I am not loooking for an aerobatic or air combat maneuver airplane, but I am hoping to have the Kolb aileron control as light and responsive and pleasant as the Kolb rudder and elevator are.

BTW my giant tall landing gear definitely makes the airplane a little more squirrely on the ground than a stock Kolb would probably be ! But it is manageable thus far. Haven't had any crosswind or gusty situations yet, Time will tell if I bit off more than I can chew with the landing gear Smile
Bill Berle
www.ezflaphandle.com - safety & performance upgrade for light aircraft
www.grantstar.net - winning proposals for non-profit and for-profit entities

--------------------------------------------
On Sun, 8/5/18, John Hauck <jhauck(at)elmore.rr.com (jhauck(at)elmore.rr.com)> wrote:

Subject: RE: Firestar/HKS First Flight
To: kolb-list(at)matronics.com (kolb-list(at)matronics.com)
Date: Sunday, August 5, 2018, 7:31 AM

--> Kolb-List message posted by: "John
Hauck" <jhauck(at)elmore.rr.com (jhauck(at)elmore.rr.com)>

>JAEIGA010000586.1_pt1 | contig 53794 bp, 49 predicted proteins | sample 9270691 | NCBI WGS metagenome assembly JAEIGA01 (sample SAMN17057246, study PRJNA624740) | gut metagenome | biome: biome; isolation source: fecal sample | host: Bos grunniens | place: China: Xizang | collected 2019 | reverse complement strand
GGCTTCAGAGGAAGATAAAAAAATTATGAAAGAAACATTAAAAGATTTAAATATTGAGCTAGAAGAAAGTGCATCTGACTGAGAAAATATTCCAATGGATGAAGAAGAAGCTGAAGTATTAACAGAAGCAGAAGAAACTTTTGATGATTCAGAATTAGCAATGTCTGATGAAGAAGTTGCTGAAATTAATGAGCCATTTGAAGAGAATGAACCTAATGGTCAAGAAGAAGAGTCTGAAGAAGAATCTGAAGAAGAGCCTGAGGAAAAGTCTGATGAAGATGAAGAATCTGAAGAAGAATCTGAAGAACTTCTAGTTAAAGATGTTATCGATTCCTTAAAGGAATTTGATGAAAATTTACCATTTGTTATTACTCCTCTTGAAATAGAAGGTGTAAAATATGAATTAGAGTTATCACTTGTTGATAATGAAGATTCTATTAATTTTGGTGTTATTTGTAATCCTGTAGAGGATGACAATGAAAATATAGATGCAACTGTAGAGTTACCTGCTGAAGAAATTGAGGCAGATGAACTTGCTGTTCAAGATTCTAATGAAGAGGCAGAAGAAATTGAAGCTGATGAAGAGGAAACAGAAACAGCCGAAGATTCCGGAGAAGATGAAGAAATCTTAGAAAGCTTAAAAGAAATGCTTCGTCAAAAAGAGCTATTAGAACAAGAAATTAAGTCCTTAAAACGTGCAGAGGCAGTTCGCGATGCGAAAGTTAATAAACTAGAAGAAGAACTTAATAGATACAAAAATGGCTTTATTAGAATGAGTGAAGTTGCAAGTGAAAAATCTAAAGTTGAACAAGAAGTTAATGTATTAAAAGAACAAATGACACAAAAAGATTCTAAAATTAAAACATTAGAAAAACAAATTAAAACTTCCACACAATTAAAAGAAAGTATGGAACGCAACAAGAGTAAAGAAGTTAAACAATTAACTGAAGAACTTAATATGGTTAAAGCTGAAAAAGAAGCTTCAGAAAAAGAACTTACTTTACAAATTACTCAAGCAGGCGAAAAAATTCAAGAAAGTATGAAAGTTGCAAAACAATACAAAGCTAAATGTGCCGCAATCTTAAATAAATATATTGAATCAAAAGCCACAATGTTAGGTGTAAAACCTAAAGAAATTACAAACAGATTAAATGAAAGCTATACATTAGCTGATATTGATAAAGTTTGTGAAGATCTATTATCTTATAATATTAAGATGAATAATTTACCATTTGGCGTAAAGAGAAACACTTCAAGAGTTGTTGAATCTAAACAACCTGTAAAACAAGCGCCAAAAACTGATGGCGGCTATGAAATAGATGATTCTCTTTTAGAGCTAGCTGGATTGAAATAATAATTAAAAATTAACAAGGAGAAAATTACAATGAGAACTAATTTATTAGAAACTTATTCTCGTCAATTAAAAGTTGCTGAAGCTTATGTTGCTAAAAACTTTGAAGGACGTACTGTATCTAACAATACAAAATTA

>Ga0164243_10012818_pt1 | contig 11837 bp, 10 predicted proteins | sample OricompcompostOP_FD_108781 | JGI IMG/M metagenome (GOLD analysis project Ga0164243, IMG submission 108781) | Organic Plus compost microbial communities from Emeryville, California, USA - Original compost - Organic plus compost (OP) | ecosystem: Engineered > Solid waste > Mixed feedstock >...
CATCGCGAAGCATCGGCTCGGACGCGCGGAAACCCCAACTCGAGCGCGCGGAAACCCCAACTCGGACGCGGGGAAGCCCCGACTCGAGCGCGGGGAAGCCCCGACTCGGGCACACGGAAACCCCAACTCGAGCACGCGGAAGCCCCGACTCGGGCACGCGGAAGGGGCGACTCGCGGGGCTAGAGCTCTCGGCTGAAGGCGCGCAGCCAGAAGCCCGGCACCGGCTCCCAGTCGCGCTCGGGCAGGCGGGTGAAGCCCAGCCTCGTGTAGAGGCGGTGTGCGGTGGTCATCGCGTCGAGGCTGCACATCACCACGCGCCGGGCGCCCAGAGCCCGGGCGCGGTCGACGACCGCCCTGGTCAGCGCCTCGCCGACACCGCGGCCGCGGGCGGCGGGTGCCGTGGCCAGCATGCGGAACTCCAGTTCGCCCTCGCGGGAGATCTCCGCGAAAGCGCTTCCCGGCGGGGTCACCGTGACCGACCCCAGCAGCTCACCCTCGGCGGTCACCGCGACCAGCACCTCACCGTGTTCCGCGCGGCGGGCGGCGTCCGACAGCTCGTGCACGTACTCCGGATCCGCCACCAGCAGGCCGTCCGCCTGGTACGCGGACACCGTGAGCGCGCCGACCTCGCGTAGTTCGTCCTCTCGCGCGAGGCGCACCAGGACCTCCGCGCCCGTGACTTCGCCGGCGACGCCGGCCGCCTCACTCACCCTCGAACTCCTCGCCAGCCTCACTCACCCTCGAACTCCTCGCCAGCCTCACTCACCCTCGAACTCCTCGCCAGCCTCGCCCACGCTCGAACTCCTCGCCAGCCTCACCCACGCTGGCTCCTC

Billy Berle/Kolbers:

I guess it's safe for me to make a
comment this morning. I've have a couple cups of
coffee.

Reread what my friend George H wrote
below. Best advice you will get this morning, in my
humble opinion.

Ailerons on Kolbs are heavy because you
have a lot of aileron for that big wing. That's the
way Homer Kolb wanted it. His idea of flying a Kolb
was low and slow, right down in the tree tops, with plenty
of aileron authority right through the stall. Kolbs
are not Pitts or F-16s. Don't expect them to be.
34 years ago I was concerned about the heavy ailerons on my
Ultrastar, then my Firestar, and my MKIII. Coming out of
helicopters it seemed to take a ton of strength to fly it
like I would a helicopter. Homer Kolb always told me
to be gentle and the Kolb will do what you want it to.
It is not a yank and bank airplane. I don't know of
any old experienced aviator that flies "yank and
bank". Most all are very smooth, gentle pilots,
especially on the ground. Slow down...the ailerons
will get lighter. Increase speed and increase aileron
resistance. Unless you changed something in the
aileron controls, they should be ok. Some of the older
Firestar II's had some problems!
with the Homer designed
universal joint on the aileron torque tube. Brother
Jim Hauck, while working and helping New Kolb Aircraft get
organized in London, KY, in 1998, solved that problem by
convincing Kolb to change to a sealed aircraft universal
joint. Much more expensive, but a much better system.